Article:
Building resilient economies: the leading disaster risk experts of the Americas and Caribbean will gather on the UN’s regional platform

Source(s)
United Nations Office for Disaster Risk Reduction – Regional Office for the Americas and the Caribbean
Jamaica - government
Caribbean Disaster Emergency Management Agency
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In less than two months’ time will take place the VII Regional Platform for Disaster Risk Reduction in the Americas and the Caribbean (RP21), the region’s most important disaster risk reduction event. It is anticipated that approximately 3000 persons will gather for this meeting, which will be held virtually for the first time with the aim of building more resilient economies in the region.  

From November 1 to 4, 2021, discussions will be held involving delegations from all the region’s countries, governments, members of civil society, and public and private sectors for the purpose of strengthening the region’s resilience at local, national and regional levels and taking advantage of tools that will allow us to adapt more flexibly to the serious climate and human challenges that will face us in the future. 

The most recent report by the Intergovernmental Panel on Climate Change (IPCC)  was definitive in stating that climate change is already affecting the entire planet and is becoming more intense. Increased warming will continue to exacerbate the effects of hydrological cycles, precipitation rates, coastal and sea-level areas, thawing of permafrost, and acidification of the oceans, among others.  In brief, these will result in a larger number of extreme events and a more frequent occurrence of disasters.   

“The greatest share of human costs associated with disasters occurs in middle- and low-income countries, where extreme weather events subject millions of persons to poverty and force their displacement, frequently for long periods of time,” said Mami Mizutori, Special Representative of the United Nations Secretary-General for Disaster Risk Reduction.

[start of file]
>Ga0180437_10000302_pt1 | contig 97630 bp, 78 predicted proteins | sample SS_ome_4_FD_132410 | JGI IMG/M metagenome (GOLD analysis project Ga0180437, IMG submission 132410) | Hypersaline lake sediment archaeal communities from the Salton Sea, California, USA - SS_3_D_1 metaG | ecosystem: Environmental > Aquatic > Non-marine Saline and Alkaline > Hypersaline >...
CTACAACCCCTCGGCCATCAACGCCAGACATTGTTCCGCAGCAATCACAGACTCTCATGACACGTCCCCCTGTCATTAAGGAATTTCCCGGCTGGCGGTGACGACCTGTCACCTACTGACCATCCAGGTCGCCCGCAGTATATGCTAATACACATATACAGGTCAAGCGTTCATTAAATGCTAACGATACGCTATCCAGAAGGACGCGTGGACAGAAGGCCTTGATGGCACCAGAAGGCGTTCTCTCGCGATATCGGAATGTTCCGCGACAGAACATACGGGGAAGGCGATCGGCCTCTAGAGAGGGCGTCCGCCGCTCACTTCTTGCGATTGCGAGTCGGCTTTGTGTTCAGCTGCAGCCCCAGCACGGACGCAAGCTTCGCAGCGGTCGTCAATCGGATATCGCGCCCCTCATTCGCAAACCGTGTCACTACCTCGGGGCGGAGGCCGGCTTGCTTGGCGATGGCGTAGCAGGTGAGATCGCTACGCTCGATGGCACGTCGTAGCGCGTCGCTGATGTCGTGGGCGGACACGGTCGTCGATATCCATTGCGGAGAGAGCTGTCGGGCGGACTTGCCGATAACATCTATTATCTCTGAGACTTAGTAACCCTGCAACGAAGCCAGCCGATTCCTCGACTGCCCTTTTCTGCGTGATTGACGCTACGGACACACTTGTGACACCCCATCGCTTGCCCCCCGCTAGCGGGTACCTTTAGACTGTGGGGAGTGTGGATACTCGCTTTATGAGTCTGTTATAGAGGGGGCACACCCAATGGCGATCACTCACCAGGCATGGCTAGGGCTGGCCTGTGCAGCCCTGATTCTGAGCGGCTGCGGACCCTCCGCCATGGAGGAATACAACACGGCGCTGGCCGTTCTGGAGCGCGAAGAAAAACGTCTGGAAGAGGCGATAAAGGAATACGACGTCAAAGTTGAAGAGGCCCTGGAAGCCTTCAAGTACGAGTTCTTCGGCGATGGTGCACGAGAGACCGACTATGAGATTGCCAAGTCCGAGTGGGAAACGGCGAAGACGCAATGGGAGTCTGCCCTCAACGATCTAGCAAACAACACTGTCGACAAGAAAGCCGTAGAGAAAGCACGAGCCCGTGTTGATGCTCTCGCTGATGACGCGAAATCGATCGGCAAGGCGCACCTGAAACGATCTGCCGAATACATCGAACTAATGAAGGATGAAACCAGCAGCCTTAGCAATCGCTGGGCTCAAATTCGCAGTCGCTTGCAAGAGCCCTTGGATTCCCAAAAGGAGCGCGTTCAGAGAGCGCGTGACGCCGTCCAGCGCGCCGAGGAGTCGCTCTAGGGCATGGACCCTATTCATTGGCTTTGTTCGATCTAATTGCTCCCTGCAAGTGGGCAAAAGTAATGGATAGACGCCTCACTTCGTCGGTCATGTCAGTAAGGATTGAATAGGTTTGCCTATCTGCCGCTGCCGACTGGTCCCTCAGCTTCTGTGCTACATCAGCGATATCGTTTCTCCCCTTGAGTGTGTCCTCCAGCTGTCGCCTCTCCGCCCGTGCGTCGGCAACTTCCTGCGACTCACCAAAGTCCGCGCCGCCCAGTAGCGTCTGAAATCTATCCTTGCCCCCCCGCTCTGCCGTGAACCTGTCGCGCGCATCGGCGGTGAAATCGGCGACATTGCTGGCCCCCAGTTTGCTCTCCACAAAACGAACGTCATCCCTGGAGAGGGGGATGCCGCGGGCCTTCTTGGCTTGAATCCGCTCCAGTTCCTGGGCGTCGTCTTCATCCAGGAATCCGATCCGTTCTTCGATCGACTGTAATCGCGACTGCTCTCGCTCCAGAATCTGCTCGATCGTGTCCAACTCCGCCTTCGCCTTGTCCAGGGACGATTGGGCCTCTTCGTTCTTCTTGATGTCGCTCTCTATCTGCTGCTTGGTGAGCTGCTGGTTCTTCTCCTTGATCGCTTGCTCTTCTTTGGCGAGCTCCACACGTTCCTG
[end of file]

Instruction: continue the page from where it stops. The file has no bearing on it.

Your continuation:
In 2020 alone, the world saw 30 million people displaced by extreme climatic events, exponentially increasing migration in the most vulnerable areas, which include Central America in the case of our region. 

Prior to the pandemic, the region of the Americas and the Caribbean was already reporting that 53% of its economic losses in the last 20 years were related to climate-linked disasters. 

Reducing disaster risks has never been as relevant as it is now. 

The COVID-19 pandemic has made it clear that we are unprepared for multi-sectoral and systemic risk events, that usually has a bigger impact on the most vulnerable populations.

 By the end of 2020, for instance,  the pandemic pushed 22 million Latin Americans into poverty, increasing the poverty rates in the region to 33.75% of the total population. In addition, 120 million school-age boys and girls either lost or are at risk of losing a complete school year, causing many of them to abandon their studies and in this way worsening the rates of inequality in Latin America and the Caribbean.  These cascading effects and impacts on social, economic, human and natural systems are clear examples of the systemic nature of risk in our region. 

The VII Regional Platform for Disaster Risk Reduction in the Americas and the Caribbean “is taking place at a critical moment in which the world is facing extreme, climate-change-related events that amplify the effect of floods, droughts and heatwaves that threaten lives and economies and ultimately constrain our ability to achieve economic development. The call to action is now,” affirms Andrew Holness, president of the host country of Jamaica, whose aim in this platform is to raise consciousness concerning the increase in the economic and human cost of disasters in the small island Developing States. 

The RP21 will focus on identifying how governments, civil society leaders, NGOs, technical and scientific institutions, the private sector and the media can work together to reduce disaster risk in the region and to achieve the targets of the Sendai Framework for Disaster Risk Reduction (2015-2030).

Along with high-level sessions with leaders and regional and global leaders on this subject, parallel sessions will be organized that highlight challenges and identify practical recommendations. There will be also learning workshops and brainstorming sessions to emphasize the most innovative ideas being successfully implemented throughout the continent. The platform will as well feature training areas for journalists focused on subjects linked to disaster risk reduction. 

The event is organized by the Government of Jamaica, the United Nations Office for Disaster Risk Reduction (UNDRR) and the Caribbean Disaster Emergency Management Agency (CDEMA).

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